Residents Envision a Happier and Greener Jesmond

On October 24th, Jesmond residents came together at the local library to discuss the future of their community as part of the Jesmond In 2020 discussion series. Leading the conversation was Newcastle University lecturer and architect Armelle Tardiveau who advocated the adoption of urban planning approaches taken by other cities in Europe that focus on improving the environment, resident well-being, and taking action.

“We have to look at what’s coming toward us. Being aware, just knowing, does nothing to help us,” said Tardiveau. “We must act.”

Looking at previous winners of the European Green Capital Award, an honour bestowed on cities which make distinctive efforts to create healthy and sustainable living areas, Tardiveau selected a few key ideas that could serve as useful starting points for Jesmond. These ideas included such steps as planting trees, preventing food waste, increasing green space, and improving the well-being of residents.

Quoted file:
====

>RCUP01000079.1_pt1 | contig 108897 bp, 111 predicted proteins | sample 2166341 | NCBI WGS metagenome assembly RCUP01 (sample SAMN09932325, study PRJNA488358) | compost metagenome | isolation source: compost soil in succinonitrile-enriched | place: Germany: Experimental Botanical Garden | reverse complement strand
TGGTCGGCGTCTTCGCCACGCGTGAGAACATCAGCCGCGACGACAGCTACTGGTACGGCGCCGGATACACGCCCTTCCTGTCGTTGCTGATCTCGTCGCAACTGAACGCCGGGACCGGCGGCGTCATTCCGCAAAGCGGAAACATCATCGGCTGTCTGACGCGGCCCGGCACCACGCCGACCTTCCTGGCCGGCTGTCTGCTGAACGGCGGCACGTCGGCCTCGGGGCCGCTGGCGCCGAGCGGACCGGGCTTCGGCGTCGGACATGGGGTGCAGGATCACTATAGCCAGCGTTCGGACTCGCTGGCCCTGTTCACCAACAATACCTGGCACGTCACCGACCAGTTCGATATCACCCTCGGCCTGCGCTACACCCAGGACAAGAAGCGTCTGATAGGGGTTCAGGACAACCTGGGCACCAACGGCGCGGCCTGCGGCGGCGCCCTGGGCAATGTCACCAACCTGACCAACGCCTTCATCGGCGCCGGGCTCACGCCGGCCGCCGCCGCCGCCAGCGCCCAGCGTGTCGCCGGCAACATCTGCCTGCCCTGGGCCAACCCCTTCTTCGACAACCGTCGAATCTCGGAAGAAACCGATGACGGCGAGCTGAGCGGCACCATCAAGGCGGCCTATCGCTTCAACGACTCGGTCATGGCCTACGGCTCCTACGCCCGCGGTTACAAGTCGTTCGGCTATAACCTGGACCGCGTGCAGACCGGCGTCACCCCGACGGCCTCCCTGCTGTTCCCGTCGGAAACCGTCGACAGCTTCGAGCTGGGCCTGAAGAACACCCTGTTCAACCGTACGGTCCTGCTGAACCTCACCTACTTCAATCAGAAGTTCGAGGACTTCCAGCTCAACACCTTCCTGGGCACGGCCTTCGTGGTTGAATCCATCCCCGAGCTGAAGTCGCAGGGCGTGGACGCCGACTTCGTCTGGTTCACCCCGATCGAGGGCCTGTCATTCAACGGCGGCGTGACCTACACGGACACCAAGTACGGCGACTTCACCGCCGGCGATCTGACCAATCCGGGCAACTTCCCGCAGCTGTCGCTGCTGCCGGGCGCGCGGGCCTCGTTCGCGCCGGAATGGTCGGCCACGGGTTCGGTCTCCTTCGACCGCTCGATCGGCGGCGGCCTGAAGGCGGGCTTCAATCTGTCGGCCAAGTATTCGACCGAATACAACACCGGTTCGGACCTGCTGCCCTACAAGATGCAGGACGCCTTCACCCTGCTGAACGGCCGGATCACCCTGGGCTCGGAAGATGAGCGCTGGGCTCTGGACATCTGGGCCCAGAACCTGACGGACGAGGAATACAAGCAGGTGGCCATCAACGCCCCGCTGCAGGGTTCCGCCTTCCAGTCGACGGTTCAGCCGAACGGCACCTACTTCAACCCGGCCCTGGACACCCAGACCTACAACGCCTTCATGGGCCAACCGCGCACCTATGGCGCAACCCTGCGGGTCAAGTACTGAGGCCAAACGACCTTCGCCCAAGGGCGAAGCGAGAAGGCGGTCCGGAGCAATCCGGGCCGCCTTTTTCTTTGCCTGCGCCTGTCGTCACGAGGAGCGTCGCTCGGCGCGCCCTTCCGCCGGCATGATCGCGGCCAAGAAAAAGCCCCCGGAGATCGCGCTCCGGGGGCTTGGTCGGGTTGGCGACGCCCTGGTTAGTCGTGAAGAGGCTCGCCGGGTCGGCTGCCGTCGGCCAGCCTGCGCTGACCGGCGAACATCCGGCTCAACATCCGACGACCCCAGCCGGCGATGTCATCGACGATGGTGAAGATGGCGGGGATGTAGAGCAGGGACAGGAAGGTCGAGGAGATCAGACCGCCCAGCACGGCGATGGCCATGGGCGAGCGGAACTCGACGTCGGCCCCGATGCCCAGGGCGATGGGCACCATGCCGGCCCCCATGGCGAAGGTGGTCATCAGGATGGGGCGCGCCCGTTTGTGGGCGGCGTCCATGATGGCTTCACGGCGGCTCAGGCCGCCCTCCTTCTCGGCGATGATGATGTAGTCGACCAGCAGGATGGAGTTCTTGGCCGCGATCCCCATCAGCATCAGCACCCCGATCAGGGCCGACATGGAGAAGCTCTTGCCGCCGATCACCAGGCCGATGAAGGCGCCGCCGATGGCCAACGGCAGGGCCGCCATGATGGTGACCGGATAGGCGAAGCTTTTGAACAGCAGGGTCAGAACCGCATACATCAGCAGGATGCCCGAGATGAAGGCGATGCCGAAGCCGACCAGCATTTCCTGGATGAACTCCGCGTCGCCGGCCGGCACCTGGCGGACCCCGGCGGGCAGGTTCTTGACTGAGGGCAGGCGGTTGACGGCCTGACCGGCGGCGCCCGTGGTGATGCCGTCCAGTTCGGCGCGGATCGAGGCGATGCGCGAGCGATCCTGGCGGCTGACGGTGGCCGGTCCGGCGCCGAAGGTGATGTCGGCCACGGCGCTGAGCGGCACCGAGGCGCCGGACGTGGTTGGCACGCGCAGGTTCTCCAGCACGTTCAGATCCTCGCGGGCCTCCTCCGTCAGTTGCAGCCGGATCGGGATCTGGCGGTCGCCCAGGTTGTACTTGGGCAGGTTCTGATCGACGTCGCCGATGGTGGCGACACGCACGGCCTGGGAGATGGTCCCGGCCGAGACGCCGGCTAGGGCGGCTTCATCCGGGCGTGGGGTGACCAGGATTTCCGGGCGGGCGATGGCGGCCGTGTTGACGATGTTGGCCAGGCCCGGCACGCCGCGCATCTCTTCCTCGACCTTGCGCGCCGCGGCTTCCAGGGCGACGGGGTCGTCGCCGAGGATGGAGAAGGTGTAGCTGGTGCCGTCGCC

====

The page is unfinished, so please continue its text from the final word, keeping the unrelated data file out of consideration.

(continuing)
The call to focus on resident happiness and the environment was met with approval by locals. As one resident pointed out, focusing on these two points, especially happiness, was becoming increasingly necessary because “the feeling is very low in Newcastle because things keep closing.”

At the same time, some attendees pointed out that most of Jesmond’s current green spaces were located around Jesmond rather than within it. According to those in attendance, the few green spaces available inside Jesmond are relatively obscure, requiring word of mouth for certain locations.

According to Tardiveau, this lack of communication is yet another point for improvement. Resources that are available to Jesmond residents are often made less effective merely because their existence is not widely known.

“There are things in place that we can promote and share,” said Tardiveau. “The question becomes how we disseminate that information.”

Suggestions by residents included working with JesmondLocal, using the library as a key point of information broadcasting, and creating a repository of useful knowledge. By the end of the night, one proposed action point stood out the most: the need for a suggestion box to catalogue everyone’s ideas.

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